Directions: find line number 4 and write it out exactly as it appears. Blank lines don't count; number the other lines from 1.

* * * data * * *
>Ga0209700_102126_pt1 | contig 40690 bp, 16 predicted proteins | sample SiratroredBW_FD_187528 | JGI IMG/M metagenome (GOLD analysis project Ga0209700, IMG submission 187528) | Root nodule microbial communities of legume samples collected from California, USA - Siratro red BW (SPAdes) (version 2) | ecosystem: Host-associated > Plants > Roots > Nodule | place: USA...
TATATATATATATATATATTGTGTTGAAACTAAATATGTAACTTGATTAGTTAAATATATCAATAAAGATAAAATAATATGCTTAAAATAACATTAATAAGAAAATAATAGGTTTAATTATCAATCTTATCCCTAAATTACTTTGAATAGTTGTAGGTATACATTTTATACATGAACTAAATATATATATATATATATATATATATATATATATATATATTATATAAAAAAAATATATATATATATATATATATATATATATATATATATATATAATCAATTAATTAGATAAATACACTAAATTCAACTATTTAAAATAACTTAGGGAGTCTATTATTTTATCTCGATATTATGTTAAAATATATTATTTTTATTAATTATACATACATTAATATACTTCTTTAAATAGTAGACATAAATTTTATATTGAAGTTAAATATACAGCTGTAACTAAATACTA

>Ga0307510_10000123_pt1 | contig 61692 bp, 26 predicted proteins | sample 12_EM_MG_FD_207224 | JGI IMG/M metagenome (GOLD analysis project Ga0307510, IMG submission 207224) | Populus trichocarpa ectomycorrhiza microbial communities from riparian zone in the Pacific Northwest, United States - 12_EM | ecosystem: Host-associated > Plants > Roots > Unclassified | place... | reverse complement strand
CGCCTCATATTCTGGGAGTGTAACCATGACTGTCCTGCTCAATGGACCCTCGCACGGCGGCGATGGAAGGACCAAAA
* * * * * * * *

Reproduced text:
CGCCTCATATTCTGGGAGTGTAACCATGACTGTCCTGCTCAATGGACCCTCGCACGGCGGCGATGGAAGGACCAAAA